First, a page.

Group awarded old fire station

Partnership that includes tenants of Perkins Homes wants community center

Building is at 316 S. Caroline St.

May 28, 2002|By M. Dion Thompson | M. Dion Thompson,SUN STAFF

Baltimore housing officials have awarded an abandoned fire station at 316 S. Caroline St. to a partnership that includes the tenants of the 688-unit Clarence Perkins Homes, who hope to turn the firehouse into a community center.

Bertha McCormick, tenant council president, said the partners are ready to move forward with their plans to turn the old building into a thriving community meeting place.

Though residents in the public housing complex felt they had a good plan, they didn't believe they would get the vacant fire station. After all, they did not have the highest bid, or the political muscle they felt was needed when dealing with city government. But they did have a plan and a need.

"It's not about the money," said John Wesley, spokesman for the Housing Authority of Baltimore City. "They were awarded former Engine Company 34 for the purpose of establishing a safe port."

Hewlett-Packard is considering putting a computer center in the building. The Living Classrooms Foundation and City College also have expressed interest in bringing programs to the Perkins community.

Developing plans

Final plans for the center are being developed, and no date has been set for when programs will begin.

"We're looking at so many different avenues," said McCormick, whose tenant council formed a partnership with the East Harbor Village Center. "I'm really expecting the president of the United States to come out of Perkins. I'm expecting a lot of good things. We have a lot of help, and I believe the kids are excited."

The partnership will be responsible for cleaning up the site, including removing any contamination or hazardous materials that might have been left, said Wesley.

The spokesman stressed that the city would not be providing funds for those tasks.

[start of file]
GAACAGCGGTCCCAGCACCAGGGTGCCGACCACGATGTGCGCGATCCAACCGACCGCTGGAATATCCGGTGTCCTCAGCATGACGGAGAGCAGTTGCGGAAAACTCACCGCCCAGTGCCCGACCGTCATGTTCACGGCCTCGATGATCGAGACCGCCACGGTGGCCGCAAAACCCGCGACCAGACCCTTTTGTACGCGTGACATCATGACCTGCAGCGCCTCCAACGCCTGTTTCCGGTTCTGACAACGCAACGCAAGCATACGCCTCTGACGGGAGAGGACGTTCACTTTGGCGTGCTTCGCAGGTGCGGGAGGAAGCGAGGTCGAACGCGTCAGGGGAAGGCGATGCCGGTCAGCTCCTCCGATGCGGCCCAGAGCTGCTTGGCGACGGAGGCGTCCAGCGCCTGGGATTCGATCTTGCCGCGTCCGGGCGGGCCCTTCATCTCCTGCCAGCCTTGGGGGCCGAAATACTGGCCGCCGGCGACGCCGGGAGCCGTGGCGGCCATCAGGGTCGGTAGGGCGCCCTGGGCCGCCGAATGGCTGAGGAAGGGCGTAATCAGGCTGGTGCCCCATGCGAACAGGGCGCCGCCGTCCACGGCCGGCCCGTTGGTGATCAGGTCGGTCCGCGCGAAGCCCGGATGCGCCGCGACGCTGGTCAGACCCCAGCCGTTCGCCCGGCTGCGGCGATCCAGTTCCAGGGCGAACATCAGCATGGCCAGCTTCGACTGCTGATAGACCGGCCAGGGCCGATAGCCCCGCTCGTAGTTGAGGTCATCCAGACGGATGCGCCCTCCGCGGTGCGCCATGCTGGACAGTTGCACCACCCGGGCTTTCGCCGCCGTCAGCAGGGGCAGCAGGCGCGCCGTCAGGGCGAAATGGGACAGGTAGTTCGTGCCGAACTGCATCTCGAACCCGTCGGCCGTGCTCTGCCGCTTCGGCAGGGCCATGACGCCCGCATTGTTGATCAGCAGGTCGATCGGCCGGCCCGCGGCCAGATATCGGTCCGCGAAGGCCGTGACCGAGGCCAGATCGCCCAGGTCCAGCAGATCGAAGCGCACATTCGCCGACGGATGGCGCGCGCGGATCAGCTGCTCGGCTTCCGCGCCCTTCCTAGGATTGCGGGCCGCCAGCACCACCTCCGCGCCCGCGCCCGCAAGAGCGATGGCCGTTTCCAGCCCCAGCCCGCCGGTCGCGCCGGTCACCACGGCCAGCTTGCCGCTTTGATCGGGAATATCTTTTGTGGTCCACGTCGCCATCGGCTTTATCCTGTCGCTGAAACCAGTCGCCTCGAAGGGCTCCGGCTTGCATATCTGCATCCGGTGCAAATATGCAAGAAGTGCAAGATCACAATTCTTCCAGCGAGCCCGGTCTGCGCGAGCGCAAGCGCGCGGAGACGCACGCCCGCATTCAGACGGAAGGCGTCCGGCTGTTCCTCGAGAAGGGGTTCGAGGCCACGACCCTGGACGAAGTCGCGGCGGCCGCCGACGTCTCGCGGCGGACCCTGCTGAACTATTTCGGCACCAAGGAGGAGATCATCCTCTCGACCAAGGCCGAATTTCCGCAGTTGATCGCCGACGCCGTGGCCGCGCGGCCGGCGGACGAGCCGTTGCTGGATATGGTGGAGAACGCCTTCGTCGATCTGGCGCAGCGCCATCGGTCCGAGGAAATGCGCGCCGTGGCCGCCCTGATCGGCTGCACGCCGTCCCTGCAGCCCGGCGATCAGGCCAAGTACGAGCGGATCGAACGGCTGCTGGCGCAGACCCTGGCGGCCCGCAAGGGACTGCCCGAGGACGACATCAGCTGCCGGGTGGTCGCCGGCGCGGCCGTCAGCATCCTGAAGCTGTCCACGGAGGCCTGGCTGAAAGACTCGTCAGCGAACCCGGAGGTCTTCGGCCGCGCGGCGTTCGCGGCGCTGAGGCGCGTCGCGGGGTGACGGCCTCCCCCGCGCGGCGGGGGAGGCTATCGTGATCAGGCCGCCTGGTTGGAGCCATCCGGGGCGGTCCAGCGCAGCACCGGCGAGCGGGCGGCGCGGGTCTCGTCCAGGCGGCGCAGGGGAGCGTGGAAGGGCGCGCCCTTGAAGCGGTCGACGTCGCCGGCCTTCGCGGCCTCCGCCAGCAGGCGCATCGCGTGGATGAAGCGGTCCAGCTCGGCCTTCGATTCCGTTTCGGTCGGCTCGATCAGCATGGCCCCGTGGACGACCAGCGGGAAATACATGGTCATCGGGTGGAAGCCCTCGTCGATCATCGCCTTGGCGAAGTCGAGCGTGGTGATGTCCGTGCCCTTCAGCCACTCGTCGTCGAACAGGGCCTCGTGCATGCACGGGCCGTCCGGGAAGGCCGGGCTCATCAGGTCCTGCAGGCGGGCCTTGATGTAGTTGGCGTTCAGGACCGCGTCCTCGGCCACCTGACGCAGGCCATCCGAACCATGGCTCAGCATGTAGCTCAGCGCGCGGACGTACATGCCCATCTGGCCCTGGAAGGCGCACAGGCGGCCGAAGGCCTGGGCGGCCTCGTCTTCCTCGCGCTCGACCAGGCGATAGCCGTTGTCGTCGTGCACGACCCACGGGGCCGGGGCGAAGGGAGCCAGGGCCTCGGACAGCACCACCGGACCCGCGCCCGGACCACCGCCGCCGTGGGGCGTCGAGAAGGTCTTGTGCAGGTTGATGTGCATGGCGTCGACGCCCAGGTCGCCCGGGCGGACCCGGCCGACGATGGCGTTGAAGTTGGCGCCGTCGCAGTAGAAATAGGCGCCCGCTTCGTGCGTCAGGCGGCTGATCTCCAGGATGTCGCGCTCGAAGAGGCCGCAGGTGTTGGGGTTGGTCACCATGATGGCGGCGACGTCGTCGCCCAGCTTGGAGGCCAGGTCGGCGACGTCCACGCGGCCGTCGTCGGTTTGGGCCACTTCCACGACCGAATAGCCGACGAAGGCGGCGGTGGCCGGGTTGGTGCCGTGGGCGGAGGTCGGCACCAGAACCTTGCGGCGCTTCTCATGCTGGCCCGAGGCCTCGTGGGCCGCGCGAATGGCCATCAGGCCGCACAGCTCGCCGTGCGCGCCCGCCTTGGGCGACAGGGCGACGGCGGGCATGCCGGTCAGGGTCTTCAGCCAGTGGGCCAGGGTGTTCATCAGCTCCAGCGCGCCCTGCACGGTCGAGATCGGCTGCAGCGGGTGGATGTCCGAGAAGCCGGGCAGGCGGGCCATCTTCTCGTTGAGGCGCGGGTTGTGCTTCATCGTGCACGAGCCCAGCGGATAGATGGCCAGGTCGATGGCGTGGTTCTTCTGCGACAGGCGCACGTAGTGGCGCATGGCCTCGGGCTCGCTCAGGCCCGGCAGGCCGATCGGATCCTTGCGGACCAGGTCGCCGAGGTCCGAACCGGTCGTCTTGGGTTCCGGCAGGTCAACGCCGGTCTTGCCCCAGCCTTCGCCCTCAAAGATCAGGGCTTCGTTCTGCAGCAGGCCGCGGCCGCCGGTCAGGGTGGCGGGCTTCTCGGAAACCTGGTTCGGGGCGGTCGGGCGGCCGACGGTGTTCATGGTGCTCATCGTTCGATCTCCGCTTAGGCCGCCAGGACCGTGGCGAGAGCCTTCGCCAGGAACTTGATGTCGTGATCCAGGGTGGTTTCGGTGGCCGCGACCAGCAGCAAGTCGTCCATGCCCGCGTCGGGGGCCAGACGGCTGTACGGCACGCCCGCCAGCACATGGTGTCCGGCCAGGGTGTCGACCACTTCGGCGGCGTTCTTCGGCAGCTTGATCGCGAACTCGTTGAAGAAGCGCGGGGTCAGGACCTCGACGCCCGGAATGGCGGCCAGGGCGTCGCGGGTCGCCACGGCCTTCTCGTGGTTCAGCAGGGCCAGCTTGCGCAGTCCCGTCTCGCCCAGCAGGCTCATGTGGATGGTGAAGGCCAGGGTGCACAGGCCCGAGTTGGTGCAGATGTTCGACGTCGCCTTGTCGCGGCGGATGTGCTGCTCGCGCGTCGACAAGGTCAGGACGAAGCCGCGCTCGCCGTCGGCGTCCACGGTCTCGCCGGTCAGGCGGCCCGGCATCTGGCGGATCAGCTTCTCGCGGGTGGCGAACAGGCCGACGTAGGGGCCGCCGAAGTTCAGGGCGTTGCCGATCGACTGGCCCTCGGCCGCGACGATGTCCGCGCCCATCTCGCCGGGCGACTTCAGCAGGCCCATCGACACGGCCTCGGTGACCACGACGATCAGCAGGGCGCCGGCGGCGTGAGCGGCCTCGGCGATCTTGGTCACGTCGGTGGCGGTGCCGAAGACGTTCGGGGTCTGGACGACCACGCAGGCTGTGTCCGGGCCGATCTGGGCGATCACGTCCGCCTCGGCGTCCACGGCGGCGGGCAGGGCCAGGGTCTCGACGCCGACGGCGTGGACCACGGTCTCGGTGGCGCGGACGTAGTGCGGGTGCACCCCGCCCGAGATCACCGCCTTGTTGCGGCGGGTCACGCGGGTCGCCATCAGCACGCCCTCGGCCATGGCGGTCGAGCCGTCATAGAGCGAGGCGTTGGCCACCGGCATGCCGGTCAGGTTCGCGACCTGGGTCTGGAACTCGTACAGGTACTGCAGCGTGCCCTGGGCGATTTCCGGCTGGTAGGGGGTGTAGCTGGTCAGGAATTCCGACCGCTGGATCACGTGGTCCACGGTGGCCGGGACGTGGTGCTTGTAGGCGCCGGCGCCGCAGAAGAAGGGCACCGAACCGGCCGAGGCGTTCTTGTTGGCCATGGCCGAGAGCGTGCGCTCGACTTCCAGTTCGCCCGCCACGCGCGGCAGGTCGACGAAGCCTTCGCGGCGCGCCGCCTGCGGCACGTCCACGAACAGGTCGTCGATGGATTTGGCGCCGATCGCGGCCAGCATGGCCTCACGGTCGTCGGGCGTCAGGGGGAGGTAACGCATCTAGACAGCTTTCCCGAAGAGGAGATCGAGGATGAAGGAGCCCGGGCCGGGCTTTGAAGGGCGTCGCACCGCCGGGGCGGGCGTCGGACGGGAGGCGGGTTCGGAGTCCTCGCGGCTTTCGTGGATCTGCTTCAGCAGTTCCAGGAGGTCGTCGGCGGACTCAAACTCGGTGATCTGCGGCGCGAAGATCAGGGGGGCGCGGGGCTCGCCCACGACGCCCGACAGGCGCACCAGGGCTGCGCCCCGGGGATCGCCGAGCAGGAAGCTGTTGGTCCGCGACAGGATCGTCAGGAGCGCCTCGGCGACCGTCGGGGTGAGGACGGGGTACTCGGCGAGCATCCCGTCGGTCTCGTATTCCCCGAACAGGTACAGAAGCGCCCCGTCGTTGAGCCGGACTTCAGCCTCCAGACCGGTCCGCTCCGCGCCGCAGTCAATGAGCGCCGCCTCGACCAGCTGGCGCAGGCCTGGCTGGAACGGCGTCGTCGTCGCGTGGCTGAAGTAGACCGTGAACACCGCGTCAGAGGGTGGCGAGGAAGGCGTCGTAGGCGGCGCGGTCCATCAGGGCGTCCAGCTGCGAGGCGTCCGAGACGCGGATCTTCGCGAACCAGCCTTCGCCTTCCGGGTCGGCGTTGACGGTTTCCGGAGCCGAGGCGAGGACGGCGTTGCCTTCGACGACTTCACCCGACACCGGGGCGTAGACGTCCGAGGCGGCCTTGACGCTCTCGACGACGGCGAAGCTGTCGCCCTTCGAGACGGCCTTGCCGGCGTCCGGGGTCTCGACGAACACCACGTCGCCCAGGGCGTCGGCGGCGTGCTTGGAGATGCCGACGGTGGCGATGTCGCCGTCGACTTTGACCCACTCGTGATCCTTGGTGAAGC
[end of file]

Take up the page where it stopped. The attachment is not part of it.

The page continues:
"They will have to go out and find the funding," he said.

Built in 1909 for $24,951, the two-story fire station once housed the horse-drawn wagons of Engine Company 34. It has been vacant for at least 12 years.

Earlier attempts at renovating the building failed, and city officials were wary of turning the firehouse over to anyone who did not have a concrete plan.

Neighborhood needs

Although private citizens also bid on the project, Housing Commissioner Paul T. Graziano favored the partnership because of the needs in the East Baltimore neighborhood, Wesley said.

"It signals a commitment by this commissioner and the mayor to spark new life in the remaining public housing communities," he said.

This month, tenants and city officials held a groundbreaking for a neighborhood park that will be developed through a $100,000 grant secured by the tenant council.

Several trees also were planted on the grounds of the low-rise public housing complex between Little Italy and Fells Point.

The dedication and news about the firehouse are bringing a new sense of pride to the area, said McCormick. The tenants have a name for the fire station. They want to call it "The Powerhouse."

"The people are changing because they see something that is becoming a reality," said McCormick. "I just envision a lot of activity."

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